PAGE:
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Old 05-12-2012, 05:10   #31
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Re: Lifelines

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Originally Posted by daddle View Post
Well, if it works for you then good! Seems like a reasonable thing to do. How long is the rope's span?

Two points:

* While all chainplates are good for pulls vertically, some are not happy about sideways pulls. I have seen such abuse start them leaking.

* StaySet-X is pretty stretchy stuff for lifelines. Better would be Dyneema or the like. What happens when you put all your weight against them? Can you sit on them?
Daddle, your remarks are good. I wouldn't recommend this for blue water. The span between the main and mizzen upper shrouds is about 15 feet, a bit long, I realize. But I rely on them for only for balance and always use a harness in bad weather.

Chainplates are installed parallel to the beam, so outward forces should be accommodated better than fore/aft forces. There are caps on deck they go thru, bedded with butyl. No leaks discovered yet in three years.

I agree about Dyneema. Probably will use that next time. I do have to tighten them periodically with the lashings to the pulpit.

Sit on them? Haven't tried that :-)

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Old 05-12-2012, 07:32   #32
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Re: Lifelines

Has nobody on this thread ever reflexively grabbed a lifeline when the boat took a lurch? False sense of security? Only if you think they are jacklines strung a bit higher. I dont know about you guys, but I have on numerous occasions crawled forward and back when the boat was bounding around too much. No, I am not too proud to crawl, and yes, I was happy to have lifelines on the boat when I did that.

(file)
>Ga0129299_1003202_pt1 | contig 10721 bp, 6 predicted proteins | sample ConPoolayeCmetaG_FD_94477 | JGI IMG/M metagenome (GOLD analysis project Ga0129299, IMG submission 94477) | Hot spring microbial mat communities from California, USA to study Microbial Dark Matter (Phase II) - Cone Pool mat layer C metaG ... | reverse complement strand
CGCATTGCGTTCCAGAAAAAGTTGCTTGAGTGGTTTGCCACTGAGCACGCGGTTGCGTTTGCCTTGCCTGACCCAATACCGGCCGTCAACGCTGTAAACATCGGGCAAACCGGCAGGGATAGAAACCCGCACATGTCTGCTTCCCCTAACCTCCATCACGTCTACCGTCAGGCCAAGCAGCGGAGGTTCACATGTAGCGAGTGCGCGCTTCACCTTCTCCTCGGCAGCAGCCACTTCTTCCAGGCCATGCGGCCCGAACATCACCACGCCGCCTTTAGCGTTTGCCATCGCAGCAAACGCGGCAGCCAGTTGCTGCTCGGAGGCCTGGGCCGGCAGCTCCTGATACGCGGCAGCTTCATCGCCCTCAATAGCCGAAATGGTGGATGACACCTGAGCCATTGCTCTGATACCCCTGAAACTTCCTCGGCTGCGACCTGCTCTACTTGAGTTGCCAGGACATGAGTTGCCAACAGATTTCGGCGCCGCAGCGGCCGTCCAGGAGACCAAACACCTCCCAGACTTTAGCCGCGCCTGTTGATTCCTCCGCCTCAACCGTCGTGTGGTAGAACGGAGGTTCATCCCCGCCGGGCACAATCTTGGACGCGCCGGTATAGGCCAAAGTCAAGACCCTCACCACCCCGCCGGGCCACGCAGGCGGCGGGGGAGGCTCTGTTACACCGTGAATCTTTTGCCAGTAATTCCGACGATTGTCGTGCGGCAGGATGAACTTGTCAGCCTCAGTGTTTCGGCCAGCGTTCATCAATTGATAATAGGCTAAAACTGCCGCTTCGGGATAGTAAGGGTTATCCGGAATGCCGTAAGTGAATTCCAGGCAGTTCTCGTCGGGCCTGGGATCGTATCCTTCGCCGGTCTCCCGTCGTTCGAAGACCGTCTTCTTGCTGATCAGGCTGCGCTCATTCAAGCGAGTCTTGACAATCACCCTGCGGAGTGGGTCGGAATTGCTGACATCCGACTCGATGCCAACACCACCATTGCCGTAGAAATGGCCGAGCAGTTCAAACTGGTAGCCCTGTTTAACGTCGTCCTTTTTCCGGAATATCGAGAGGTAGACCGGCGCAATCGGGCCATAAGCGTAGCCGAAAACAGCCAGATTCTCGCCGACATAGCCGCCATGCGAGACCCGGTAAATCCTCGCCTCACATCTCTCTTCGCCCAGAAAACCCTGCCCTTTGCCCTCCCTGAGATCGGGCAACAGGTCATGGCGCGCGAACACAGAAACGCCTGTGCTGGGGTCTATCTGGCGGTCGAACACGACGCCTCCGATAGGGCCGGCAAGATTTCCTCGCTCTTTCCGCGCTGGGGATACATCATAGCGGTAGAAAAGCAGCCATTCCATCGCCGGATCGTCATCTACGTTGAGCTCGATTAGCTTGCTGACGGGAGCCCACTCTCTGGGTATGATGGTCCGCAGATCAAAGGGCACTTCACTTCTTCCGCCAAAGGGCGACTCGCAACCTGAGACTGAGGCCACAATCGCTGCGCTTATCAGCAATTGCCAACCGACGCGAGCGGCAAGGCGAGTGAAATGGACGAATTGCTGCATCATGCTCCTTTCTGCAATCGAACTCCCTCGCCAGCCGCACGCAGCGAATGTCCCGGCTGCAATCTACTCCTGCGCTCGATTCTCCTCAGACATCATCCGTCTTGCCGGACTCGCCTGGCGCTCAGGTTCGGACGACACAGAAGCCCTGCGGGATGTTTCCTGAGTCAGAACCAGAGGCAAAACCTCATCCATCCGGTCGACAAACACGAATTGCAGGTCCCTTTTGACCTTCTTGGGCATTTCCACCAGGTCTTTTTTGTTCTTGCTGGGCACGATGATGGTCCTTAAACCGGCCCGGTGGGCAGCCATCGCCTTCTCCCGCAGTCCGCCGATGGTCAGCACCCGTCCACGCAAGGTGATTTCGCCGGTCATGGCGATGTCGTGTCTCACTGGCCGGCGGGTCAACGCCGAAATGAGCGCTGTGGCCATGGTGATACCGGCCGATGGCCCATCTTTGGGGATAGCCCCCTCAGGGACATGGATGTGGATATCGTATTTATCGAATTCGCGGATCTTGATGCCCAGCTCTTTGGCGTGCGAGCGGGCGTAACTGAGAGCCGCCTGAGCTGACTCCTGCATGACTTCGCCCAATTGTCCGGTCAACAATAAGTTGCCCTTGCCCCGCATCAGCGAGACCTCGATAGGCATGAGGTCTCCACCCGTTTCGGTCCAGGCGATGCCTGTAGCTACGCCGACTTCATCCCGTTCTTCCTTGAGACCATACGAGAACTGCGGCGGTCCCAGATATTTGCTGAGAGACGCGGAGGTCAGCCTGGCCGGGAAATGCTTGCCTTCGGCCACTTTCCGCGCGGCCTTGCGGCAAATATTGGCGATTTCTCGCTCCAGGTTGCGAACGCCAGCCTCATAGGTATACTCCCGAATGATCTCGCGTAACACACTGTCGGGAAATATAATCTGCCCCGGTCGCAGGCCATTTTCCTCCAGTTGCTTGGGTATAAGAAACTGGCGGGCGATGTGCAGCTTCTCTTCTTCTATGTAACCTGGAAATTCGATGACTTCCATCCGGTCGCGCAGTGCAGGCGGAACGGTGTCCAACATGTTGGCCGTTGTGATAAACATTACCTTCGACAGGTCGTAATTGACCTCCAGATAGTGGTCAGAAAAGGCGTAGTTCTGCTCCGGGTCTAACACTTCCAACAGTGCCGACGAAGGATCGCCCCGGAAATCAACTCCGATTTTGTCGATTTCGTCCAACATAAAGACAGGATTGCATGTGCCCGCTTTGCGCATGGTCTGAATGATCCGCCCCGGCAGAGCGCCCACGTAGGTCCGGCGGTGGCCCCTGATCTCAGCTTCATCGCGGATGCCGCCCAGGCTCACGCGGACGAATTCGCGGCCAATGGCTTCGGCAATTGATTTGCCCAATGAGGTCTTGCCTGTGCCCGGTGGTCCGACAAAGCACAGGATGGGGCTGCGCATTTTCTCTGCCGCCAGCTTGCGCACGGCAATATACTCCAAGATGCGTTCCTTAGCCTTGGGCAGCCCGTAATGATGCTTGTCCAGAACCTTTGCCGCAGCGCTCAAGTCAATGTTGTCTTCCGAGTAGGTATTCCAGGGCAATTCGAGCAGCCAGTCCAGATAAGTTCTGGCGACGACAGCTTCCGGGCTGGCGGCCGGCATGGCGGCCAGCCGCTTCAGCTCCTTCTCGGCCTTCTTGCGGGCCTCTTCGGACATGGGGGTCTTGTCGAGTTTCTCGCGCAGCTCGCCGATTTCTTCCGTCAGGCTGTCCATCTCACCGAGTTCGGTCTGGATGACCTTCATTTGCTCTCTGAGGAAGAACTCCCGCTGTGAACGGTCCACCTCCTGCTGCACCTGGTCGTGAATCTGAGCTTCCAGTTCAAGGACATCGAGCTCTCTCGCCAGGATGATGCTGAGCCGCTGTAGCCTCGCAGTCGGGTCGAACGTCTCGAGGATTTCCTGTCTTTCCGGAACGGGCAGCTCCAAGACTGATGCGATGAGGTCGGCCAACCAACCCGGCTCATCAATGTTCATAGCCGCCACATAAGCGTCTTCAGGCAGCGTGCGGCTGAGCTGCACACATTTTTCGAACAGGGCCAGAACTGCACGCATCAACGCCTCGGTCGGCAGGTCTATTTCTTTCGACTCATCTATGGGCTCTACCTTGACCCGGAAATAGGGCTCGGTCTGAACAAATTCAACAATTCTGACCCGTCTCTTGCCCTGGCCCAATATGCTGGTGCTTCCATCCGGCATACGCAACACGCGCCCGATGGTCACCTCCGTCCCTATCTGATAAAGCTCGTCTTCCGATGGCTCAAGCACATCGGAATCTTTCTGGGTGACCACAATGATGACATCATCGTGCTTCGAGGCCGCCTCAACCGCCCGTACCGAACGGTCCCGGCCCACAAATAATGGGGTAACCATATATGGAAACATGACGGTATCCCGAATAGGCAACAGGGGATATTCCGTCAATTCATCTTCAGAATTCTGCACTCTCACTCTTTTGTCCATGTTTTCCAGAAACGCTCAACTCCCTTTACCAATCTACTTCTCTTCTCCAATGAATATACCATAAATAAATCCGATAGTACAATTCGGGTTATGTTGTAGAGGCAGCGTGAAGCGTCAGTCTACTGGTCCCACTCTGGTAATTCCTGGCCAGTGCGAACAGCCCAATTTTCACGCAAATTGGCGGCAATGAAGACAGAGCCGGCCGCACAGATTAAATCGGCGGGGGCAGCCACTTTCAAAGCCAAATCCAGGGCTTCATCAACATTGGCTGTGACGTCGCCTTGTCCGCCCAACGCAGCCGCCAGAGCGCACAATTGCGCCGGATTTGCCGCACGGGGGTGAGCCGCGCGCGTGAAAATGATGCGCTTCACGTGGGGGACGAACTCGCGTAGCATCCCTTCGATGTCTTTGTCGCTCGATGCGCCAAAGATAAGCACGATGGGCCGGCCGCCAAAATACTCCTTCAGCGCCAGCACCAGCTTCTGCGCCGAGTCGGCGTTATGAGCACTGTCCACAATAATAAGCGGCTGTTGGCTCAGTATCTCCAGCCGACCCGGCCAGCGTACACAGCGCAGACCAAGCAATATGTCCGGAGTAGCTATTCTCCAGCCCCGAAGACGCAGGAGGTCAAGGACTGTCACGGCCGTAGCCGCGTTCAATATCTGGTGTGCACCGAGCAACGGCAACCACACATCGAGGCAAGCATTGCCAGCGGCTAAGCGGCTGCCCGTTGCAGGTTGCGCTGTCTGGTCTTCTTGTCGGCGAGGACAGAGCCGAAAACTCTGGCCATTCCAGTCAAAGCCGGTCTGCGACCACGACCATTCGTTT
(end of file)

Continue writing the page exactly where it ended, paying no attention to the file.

Oh and having a sail in the water is a complete pain in the ass. Lifelines help prevent that. They also provide a good place to clip the spinnaker bag.

And I guess nobody on this thread ever washed clothes and pinned them on the lifelines to dry? No long term cruisers here at all? Only marina sailors? Come now, lifelines have lots of uses besides tripping you up when you are going forward on your feet when you might be better off crawling.
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Old 05-12-2012, 07:34   #33
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Re: Lifelines

If you have a larger size stasetx like 3/8" or 7/16" or so, it will not stretch appreciably. Just need to to a non-slip knot, better yet a splice at each end.

Dynema is better but the stretch factor in about 30' is maybe 4" at the most, less if the staset is thicker. Tying Dynema/Spectra/Amsteel is harder as it is slippery.
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Old 17-12-2012, 08:31   #34
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Re: Lifelines

I don't see it as a huge deal either way, having had both, but my crew will not be without! But on a 25' boat, I wonder if having them any higher is feasible? On my 28.5' Irwin they were 28" high and the 150 was nearly deck level, and the lifelines were in the way.
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Old 17-12-2012, 09:12   #35
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Re: Lifelines

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When I was a teenager, my primary station was the foredeck (launching, retrieving, and jibing the spinnaker) of a flush-decked, 28.5-foot sloop with only a pulpit and no lifelines. Being four times older now, I prefer all-around, wait-high metal railings. (This is my dad who was captain of that sloop, sitting on the forward cabin of my current boat.)

now thats my idea of a "lifeline" not the nonsense one sees these days

Dave
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Old 17-12-2012, 13:02   #36
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Re: Lifelines